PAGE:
The Labour leader also said he understood public anger at the massive pay-off of over €700,000 given to top civil servant Dermot McCarthy — but stopped short of asking the outgoing government secretary general to hand part of it back to the taxpayer.
At the end of Labour’s two-day think-in in Carlow, Mr Gilmore said ESRI predictions of better-than-forecast debt rates in the coming years were welcome, but signalled they would not make December’s budget less harsh.
Mr Gilmore made it clear that cuts in welfare spending were on the way.
“The social welfare budget has to be reduced, and (Social Protection) Minister Joan Burton is working on doing that in two ways: First of all by addressing the whole problem of over-claiming, and she has made considerable prog-ress on that; and secondly, by the reforms that she is pursuing.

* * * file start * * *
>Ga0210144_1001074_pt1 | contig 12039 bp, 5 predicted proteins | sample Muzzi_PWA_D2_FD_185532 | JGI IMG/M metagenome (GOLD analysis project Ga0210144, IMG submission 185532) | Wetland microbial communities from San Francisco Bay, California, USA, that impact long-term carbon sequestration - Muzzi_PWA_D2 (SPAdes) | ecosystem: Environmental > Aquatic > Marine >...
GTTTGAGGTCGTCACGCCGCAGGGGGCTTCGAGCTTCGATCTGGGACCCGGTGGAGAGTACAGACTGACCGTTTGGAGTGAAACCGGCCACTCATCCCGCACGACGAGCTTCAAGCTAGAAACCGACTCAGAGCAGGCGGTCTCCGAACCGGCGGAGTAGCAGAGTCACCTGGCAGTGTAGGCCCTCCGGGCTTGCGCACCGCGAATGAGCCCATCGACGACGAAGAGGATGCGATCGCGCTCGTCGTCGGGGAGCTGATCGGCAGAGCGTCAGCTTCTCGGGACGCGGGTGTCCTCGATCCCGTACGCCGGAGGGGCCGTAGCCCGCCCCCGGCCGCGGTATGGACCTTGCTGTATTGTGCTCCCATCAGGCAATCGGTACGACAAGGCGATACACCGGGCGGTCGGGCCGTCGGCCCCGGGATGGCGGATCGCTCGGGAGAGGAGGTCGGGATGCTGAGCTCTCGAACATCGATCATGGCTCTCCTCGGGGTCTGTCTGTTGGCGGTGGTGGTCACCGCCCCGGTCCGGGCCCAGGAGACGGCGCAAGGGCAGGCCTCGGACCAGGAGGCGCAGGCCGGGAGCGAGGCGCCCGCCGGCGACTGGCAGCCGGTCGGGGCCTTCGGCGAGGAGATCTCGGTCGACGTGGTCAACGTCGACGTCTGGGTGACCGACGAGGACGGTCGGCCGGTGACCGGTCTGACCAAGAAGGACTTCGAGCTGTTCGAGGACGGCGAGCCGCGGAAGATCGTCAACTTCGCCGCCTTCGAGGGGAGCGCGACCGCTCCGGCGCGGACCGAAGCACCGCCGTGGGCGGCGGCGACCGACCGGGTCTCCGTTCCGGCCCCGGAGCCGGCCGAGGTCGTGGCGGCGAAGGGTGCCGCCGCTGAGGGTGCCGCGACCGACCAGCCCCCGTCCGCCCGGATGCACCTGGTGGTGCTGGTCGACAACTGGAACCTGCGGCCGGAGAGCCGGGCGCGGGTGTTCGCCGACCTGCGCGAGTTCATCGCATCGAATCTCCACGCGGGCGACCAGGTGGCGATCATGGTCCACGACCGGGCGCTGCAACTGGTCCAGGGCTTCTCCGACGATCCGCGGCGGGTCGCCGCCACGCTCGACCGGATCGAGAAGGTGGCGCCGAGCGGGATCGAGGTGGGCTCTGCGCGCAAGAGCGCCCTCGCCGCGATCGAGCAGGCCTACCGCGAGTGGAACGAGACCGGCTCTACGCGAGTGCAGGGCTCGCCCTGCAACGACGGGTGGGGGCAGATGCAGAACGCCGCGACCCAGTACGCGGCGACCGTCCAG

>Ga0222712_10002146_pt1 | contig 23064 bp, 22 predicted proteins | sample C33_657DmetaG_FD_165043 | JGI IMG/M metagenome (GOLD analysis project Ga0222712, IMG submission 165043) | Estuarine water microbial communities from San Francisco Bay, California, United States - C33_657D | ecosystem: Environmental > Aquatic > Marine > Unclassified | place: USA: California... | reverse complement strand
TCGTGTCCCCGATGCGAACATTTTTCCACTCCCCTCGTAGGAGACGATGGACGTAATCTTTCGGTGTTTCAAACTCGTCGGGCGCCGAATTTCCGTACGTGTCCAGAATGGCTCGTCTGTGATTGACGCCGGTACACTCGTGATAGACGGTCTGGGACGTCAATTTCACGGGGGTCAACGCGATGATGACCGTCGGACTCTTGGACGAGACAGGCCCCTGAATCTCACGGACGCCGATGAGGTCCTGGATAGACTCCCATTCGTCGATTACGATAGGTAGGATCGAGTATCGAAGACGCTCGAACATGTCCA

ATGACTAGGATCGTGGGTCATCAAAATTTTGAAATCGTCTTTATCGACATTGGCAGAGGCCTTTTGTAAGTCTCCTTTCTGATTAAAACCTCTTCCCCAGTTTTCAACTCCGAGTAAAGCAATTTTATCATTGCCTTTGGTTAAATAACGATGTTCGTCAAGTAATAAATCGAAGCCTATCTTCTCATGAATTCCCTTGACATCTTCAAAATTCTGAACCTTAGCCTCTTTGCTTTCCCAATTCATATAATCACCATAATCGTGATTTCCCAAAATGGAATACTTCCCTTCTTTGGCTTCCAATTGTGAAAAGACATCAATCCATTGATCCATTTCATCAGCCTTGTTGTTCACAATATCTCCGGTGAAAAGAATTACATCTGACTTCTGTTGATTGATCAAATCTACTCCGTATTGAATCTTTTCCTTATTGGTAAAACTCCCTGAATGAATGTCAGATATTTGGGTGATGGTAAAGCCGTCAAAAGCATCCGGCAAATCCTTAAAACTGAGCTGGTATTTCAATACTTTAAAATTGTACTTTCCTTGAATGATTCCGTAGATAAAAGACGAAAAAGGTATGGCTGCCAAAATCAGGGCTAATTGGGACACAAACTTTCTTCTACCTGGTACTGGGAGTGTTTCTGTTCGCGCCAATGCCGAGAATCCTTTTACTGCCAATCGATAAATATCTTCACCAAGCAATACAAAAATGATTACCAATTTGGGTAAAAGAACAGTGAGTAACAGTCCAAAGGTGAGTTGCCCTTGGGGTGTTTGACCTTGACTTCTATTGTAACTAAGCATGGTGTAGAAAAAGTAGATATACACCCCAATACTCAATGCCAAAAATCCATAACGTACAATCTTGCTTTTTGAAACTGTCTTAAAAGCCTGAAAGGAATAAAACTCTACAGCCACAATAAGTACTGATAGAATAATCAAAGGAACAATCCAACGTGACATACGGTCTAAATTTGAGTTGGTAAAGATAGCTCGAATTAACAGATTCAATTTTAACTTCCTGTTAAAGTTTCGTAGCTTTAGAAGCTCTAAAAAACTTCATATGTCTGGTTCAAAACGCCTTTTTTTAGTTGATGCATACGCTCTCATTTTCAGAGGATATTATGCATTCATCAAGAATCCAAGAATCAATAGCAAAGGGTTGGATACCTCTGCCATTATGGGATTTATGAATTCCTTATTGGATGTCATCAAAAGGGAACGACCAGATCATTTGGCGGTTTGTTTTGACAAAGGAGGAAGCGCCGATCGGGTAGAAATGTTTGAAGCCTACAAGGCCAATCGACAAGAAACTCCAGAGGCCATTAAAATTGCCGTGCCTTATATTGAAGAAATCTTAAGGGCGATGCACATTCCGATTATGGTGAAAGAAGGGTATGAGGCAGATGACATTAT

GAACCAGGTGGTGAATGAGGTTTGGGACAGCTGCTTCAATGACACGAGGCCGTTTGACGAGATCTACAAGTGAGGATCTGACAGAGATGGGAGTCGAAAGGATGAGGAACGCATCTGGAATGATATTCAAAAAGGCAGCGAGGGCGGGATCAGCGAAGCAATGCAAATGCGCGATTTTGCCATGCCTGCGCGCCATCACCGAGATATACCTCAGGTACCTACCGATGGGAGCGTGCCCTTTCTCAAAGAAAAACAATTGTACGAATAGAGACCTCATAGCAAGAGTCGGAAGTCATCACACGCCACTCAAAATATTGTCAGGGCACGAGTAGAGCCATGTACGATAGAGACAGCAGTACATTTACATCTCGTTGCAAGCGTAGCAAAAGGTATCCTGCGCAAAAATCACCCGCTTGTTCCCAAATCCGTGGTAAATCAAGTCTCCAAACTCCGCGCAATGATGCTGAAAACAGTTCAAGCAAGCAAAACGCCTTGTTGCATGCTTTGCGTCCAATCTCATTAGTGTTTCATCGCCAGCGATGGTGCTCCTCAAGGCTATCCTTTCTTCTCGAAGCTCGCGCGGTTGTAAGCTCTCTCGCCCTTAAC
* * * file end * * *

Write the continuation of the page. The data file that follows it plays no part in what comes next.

“Obviously the detail of that will be in the budget and the social welfare bill which will come with the budget.”
Mr Gilmore insisted the Government could not retrospectively act over McCarthy’s pay-off.
“I do understand public anger, and I think severance packages of that size are too high,” he said.
“That is why the Government has already moved to cap salaries in the public sector, which, of course, will also mean that pensions in the public sector will be capped.
“That is why, too, we have decided that those types of caps in salaries and reductions which are applied across the public sector should also apply to the judiciary, and that is why we intend to have a referendum on that matter later this year.”
Mr Gilmore also refused to rule out a sell-off of the National Lottery in order to raise funds.
The think-in heard from the party’s presidential candidate, Michael D Higgins, who said he would like to take part in a planned citizen’s convention to reform the Constitution if he wins the race for the Áras.